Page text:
Public IPs on Azure

Bronze Contributor


I have been trying to read documentation, but most likely I have used wrong search terms. But does anybody knows if the following kind of setup is possible on Azure?


Azure and Public IPs.png


The main idea behind this question is, if I have servers and willing to have centralized FW control for the traffic coming in or out to/from these VMs, is this an option? Or if I assign the public IP to the VM, that can go out directly and skipping the centralized FW?


All documents what I have see are speak about assigning the Public IP to the VMs, or having NATing, but with that we hit to the problem when port ranges extends widely.

5 Replies
I may not understand completely what you are trying to do but why would you have public IP addresses on your VM? I have something similar but none of the VMs in the vnets are private and all the https traffic goes through the FW. what I don’t see here that I have is a DNS forwarder in the private zone. Depending on what’s on your VMs you may not want to expose them straight on the Internet?

@Petri X 


I may be wrong but it seems to me that the idea here is to setup a traditional style DMZ network, where the endpoints (the VMs in this case) have a public IP but there is a firewall in front to do IPS/IDS and block/allow ports where required.

As far as I know the scenario in the picture is not possible. There is no scenario, afaik, where you could have a public prefix  and have a firewall in front and use that to route traffic to the subnet (DMZ) behind it, as you could in a traditional network.


That said, it all depends on what your needs are:


  1. A public IP address is already not 'directly' attached to your virtual machine (as in, your vm is not aware of it). The concept is already a DNAT kind of scenario. If that is acceptable you can add the public IP to the firewall and DNAT the needed ports to the VM, allowing for the Az Firewall to to more advanced things like IDS/IPS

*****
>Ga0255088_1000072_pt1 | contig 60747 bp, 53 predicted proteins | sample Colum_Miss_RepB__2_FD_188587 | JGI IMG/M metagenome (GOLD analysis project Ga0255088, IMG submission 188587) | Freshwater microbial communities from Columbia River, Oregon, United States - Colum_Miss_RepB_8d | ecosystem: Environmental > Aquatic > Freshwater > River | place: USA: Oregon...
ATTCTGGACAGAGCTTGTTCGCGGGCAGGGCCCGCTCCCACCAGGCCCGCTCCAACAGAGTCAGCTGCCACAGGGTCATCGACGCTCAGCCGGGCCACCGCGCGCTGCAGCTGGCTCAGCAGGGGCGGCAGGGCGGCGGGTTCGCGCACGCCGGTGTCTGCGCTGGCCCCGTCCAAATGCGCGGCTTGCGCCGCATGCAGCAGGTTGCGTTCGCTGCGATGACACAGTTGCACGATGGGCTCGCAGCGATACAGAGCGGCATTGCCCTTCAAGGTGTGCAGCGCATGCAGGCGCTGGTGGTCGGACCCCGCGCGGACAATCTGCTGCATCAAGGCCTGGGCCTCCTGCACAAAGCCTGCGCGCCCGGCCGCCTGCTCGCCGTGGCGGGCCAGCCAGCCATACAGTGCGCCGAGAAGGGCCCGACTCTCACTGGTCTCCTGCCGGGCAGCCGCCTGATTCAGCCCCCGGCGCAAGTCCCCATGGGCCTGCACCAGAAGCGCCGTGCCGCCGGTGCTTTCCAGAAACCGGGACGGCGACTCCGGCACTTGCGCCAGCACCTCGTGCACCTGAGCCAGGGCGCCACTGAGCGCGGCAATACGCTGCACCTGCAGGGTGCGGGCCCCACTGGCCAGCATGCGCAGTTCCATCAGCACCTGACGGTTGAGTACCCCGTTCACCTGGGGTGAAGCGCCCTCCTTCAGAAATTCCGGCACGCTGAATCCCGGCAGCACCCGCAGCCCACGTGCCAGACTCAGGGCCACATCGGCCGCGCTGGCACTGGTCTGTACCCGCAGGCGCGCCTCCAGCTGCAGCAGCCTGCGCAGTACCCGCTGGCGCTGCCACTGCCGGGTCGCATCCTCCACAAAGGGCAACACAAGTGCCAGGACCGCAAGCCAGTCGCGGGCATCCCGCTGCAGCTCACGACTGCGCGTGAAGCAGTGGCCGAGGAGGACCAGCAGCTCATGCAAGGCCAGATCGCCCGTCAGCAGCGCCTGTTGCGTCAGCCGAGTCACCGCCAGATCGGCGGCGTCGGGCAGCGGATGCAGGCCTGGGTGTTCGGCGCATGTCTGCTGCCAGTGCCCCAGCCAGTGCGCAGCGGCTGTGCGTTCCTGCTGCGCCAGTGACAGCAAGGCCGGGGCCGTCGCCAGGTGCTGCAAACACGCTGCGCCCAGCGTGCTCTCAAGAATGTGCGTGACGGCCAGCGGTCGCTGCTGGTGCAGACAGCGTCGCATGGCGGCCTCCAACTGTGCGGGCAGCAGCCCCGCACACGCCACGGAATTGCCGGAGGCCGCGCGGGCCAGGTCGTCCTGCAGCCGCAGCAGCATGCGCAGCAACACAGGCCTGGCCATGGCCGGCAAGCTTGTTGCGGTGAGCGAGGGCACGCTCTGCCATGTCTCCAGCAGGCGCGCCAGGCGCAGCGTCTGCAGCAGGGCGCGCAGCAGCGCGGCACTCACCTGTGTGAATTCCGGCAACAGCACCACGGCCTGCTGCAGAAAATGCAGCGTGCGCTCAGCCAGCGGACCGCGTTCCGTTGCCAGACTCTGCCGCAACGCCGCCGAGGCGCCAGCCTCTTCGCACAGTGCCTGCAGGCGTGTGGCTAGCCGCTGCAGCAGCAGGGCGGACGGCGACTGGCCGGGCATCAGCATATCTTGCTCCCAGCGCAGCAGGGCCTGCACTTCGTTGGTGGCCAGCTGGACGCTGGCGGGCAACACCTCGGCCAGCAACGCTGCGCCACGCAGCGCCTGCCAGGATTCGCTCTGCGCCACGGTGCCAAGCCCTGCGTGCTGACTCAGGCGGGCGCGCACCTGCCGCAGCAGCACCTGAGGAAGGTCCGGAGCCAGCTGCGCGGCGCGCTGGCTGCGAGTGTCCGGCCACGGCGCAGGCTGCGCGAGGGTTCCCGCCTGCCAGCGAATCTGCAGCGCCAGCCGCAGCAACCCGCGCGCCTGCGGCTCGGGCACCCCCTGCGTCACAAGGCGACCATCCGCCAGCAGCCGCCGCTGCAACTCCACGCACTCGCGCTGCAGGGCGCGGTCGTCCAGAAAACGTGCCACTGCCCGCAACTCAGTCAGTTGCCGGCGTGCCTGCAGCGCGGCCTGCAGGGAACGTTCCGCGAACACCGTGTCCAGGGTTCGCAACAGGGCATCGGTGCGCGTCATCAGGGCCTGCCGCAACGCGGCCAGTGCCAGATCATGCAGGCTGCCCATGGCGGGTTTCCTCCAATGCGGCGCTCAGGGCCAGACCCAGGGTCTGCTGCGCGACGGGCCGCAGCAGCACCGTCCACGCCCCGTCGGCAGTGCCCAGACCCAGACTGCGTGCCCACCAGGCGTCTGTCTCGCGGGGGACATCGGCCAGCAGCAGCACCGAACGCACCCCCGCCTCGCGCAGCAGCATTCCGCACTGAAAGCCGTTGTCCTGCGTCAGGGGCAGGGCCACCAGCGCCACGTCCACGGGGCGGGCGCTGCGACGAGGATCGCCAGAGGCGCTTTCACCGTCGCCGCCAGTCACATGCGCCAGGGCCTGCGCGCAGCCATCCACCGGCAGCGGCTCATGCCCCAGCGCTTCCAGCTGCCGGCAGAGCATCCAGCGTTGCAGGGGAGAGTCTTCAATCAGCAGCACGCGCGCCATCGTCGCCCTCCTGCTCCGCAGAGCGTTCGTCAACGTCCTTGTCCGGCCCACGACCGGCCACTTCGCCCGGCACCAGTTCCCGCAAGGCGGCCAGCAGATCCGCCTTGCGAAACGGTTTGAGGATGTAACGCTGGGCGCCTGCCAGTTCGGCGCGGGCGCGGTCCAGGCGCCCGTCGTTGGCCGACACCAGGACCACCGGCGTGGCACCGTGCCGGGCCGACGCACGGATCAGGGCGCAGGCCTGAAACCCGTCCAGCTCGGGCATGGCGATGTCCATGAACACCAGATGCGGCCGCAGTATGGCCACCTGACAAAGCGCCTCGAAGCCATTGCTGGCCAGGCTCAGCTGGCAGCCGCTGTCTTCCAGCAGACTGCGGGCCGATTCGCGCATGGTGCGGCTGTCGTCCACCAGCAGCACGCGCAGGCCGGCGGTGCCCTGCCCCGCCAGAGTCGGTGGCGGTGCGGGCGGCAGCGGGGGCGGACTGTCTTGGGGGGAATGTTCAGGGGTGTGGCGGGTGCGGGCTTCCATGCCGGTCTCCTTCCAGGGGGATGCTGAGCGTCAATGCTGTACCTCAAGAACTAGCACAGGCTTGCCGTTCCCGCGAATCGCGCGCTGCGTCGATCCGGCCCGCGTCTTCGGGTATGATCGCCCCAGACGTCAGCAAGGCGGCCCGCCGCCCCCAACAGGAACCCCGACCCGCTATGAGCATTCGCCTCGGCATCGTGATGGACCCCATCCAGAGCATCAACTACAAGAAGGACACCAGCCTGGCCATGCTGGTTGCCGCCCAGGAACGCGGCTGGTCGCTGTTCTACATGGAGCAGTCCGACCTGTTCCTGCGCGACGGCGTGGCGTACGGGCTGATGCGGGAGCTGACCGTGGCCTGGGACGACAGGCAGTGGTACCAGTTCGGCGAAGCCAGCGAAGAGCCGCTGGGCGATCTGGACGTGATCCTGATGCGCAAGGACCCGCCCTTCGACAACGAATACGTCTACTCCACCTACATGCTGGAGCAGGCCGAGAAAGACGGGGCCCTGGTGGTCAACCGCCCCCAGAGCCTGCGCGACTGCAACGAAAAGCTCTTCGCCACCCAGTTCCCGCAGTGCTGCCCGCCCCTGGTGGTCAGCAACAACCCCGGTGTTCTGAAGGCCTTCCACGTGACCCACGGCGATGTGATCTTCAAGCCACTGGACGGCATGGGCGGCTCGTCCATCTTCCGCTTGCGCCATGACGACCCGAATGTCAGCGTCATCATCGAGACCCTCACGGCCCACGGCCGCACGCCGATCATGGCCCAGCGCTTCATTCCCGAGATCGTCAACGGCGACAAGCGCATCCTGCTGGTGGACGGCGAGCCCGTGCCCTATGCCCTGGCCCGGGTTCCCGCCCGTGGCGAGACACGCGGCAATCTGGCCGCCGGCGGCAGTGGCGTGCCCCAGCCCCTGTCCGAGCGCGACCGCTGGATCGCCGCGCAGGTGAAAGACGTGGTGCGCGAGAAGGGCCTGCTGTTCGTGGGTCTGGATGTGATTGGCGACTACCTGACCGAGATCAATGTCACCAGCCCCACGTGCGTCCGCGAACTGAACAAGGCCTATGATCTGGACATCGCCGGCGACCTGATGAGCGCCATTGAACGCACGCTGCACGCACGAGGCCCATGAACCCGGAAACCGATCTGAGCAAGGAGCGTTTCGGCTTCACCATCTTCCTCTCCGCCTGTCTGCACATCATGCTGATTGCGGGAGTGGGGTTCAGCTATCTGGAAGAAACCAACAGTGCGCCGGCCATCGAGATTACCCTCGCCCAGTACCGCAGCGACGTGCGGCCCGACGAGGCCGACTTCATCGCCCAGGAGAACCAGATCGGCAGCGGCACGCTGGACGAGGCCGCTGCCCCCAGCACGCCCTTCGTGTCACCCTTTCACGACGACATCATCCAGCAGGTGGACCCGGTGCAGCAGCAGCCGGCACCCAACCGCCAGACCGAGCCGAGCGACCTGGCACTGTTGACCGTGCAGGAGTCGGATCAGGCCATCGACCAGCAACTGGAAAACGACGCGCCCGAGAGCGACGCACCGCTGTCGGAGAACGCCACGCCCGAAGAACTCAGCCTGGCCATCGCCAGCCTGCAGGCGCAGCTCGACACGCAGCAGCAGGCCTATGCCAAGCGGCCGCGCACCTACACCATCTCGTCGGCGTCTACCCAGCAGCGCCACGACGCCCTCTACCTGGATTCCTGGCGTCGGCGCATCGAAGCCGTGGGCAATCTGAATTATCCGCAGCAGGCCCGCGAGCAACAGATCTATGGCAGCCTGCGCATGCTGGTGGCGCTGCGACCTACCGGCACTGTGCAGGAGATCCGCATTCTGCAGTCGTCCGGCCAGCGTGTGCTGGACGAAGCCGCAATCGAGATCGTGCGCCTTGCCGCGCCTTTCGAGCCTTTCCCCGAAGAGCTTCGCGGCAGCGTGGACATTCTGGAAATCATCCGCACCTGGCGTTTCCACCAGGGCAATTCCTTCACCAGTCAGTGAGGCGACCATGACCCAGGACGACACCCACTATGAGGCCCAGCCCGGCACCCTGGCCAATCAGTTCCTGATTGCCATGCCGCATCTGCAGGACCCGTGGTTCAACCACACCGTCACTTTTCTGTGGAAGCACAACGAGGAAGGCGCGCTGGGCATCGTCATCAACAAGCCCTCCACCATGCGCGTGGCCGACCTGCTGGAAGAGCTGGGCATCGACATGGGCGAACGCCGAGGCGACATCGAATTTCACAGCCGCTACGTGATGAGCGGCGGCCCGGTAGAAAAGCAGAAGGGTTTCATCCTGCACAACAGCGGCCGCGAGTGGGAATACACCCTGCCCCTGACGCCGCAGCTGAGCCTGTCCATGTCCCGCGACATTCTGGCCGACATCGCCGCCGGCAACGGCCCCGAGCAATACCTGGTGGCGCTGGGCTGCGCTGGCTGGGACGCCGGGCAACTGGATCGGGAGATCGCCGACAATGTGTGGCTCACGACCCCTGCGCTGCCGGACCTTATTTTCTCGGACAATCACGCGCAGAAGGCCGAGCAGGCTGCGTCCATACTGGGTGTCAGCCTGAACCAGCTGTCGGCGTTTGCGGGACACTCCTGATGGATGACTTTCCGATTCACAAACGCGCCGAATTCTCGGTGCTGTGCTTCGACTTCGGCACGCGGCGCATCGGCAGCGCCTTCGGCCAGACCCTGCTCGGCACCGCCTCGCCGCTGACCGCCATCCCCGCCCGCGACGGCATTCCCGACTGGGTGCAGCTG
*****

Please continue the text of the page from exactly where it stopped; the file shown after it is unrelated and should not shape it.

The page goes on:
2. If you want the Public IP assigned to your VM (again, not really directly assigned to the VM), but you don't really need IDS/IPS you could just set ACLs using the Network Security Group and use NSG flow logs and Network Watcher Traffic Analysis to map / report on traffic

If either scenario is not what you are trying to accomplish, you may need to explain a little further ;)

It is well guessed from @_AndreG :) I indeed thought to setup kind of traditional DMZ solution on the Azure. And thanks to @jmoriss7 as well for your reply.


No, we are not willing to give public IPs to the servers :) We tried to use the NATing with selected FW instances, but did not work as that requires external load balancer, and that is having limitations for the NATs.


Because of that I started to think if if I could associate the pIP to the host then. So the question was following the traditional DMZ solution where host have the public IP. Then FW takes care of the traffic filtering.


I have also tried to see how I could control the associated public IPs on the hosts, but that I have not been able to seen. But thanks to reminding the NSGs, I believe I need to take a look deeply that. Even so, we have aim to use already known FW instances (not Azure FW).


Load balancer would not working, as these are like a webRTC hosts and requires direct connections.





@Petri X I am still a little confused as to what is not working when using Azure FW DNAT. You could assign an Azure Prefix to the Azure firewall and use DNAT to forward traffic from a specific public IP to a specific host server. An example could be like described here: Azure Firewall NAT Behaviors - Microsoft Community Hub


If you do not want to use Azure Firewall but a third party NVA it gets, I think, a bit more complicated. In that scenario you would definitely need to use a (standard) load balancer and the rules get a bit complicated from there. You can assign multiple public ips to the LB, but you'd need  to either create load balancing rules to different (backend) ports on the NVA (and DNAT from there again) or have an NVA solution with multiple NICs. That does not scale very well depending on your needs.


Using a standard load balancer directly to a (group of) server(s) is an option, but that does have a minimum of 4 minutes idle timout.


Using public ips directly on the server is also an option but afaik you cannot do much with regards to IDS/IPS. You can use flow logs and Network Watcher traffic analysis to create some insights and potentially DDoS protection on the public ips.


I have no experience with webRTC so I cant be more specific :(

@Petri X 


How's your current setup, is there any landing zone for shared service such as Edge?